Entombed remains of 500 horses in China to go on display


The entombed remains of more than 500 horses buried with a Chinese emperor 2500 years ago are to go on public display.

The government of Zibo city, in China’s Shandong Province, has confirmed that restoration of the site would allow it to open to the public next year, the state news agency, Xinhua, reported.

The tomb is that of Qi Jinggong, an emperor of the Qi State during the late Spring and Autumn Period (770 BC to 476 BC).

Most of the horses were six to seven years old when buried with the emperor to accompany him, a common tradition for the time.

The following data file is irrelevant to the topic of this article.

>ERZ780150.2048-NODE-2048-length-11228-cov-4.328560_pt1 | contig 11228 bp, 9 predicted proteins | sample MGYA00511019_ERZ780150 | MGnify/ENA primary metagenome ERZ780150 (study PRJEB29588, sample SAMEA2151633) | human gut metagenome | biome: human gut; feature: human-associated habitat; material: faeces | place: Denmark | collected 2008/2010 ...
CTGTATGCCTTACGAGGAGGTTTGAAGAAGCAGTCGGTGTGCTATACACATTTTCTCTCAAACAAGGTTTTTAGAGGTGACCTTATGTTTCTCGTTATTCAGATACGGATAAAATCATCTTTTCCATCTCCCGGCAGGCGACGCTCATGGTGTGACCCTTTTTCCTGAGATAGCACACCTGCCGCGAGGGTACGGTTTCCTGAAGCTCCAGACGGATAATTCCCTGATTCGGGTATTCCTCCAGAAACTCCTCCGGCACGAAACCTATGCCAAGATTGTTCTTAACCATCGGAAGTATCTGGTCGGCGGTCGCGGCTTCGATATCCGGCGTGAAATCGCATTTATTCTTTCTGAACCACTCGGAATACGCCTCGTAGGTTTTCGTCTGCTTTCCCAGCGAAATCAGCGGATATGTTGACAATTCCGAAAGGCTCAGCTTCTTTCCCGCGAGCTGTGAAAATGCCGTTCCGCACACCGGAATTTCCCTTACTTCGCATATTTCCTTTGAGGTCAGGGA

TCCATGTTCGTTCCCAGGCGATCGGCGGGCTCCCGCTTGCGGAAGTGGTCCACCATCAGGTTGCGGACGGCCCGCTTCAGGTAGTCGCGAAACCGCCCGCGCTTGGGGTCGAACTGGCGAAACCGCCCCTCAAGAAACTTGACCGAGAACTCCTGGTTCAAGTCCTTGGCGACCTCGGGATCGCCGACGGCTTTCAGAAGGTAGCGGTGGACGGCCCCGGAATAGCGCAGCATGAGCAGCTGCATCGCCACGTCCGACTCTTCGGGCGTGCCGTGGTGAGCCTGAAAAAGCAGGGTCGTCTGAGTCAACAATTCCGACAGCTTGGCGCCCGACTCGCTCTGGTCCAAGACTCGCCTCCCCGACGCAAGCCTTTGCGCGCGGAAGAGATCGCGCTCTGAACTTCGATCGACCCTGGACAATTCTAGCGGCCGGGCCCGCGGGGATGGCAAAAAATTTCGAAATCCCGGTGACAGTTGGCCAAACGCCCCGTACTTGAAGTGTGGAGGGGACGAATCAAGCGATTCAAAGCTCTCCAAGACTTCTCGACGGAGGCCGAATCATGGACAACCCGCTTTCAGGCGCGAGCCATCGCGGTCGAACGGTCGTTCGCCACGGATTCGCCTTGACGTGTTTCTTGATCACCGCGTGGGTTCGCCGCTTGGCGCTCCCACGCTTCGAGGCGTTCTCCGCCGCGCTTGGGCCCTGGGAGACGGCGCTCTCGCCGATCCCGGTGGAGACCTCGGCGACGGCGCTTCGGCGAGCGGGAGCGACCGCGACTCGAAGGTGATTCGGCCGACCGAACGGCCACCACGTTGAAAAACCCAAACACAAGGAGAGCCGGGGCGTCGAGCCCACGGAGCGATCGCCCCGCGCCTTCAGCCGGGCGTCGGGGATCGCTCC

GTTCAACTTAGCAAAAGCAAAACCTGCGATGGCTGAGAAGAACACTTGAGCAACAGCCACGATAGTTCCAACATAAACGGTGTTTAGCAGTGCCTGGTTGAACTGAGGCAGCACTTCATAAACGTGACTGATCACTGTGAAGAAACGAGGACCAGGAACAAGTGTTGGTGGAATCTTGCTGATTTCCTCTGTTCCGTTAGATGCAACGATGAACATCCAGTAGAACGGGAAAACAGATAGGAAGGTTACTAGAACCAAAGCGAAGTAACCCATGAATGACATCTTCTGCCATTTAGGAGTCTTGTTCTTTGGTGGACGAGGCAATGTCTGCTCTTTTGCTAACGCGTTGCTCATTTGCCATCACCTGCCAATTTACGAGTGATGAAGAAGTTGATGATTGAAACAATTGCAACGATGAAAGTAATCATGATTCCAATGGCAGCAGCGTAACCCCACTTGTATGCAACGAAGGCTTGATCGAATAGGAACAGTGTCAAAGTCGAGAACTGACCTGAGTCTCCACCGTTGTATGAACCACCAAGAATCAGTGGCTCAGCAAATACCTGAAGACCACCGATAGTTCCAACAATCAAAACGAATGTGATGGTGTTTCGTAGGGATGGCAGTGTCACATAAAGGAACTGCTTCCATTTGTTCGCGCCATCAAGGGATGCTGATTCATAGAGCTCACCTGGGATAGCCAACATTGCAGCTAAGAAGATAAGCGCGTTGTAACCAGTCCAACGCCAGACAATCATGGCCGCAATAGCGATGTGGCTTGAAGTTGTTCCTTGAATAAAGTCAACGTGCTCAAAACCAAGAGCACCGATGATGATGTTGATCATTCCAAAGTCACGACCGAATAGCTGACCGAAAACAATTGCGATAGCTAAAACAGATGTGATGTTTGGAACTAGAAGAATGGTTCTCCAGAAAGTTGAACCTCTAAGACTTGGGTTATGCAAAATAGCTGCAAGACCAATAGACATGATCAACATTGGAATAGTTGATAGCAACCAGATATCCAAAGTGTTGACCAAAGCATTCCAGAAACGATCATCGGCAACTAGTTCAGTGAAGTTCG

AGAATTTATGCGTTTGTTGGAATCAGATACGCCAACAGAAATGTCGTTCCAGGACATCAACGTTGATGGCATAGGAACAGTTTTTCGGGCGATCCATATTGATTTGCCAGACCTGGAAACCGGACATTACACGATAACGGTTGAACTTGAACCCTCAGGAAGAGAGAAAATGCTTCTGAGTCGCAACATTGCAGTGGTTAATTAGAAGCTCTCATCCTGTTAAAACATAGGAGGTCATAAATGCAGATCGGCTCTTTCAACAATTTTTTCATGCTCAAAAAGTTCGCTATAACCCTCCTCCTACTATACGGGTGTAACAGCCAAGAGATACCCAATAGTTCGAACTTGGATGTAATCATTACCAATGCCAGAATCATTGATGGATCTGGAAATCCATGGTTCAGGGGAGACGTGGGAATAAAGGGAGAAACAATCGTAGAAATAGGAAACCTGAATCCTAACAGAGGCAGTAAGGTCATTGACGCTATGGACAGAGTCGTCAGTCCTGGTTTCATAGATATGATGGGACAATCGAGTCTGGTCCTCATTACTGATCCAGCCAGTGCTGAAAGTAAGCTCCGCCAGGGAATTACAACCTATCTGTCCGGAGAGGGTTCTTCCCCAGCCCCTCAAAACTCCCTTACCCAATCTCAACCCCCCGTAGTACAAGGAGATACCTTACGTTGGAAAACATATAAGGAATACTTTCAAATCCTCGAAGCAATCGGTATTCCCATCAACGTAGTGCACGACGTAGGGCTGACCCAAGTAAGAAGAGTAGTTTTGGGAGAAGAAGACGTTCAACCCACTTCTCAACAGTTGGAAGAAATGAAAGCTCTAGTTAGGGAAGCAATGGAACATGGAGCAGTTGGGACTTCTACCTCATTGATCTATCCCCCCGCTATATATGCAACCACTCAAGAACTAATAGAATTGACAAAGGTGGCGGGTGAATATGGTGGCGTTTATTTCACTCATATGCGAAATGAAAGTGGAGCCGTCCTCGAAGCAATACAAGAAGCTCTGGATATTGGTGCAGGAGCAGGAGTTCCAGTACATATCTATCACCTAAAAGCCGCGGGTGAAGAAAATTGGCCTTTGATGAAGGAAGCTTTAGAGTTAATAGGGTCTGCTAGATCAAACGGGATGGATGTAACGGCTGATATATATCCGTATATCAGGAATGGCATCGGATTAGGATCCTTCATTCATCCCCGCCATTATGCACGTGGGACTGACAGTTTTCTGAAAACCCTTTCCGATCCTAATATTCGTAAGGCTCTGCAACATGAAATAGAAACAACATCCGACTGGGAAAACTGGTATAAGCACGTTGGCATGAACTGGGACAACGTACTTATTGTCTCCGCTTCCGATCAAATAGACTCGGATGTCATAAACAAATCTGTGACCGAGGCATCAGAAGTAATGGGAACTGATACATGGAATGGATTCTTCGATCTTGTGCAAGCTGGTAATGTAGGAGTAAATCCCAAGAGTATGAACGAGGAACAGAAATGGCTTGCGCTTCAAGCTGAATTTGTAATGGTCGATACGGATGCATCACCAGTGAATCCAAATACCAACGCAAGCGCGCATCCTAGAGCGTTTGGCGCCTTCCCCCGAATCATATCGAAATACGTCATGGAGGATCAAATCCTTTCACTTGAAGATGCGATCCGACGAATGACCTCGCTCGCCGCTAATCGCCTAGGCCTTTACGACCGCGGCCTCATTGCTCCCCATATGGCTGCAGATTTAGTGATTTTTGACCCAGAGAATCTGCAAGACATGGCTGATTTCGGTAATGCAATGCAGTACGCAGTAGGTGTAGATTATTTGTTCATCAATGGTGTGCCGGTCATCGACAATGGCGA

Archaeologists say the tomb provides valuable insights into the history, economy, military and burials of ancient China.

City officials will spend more than 70 million yuan ($US11 million) on excavation and preservation work on the horse pit over the next three to five years.


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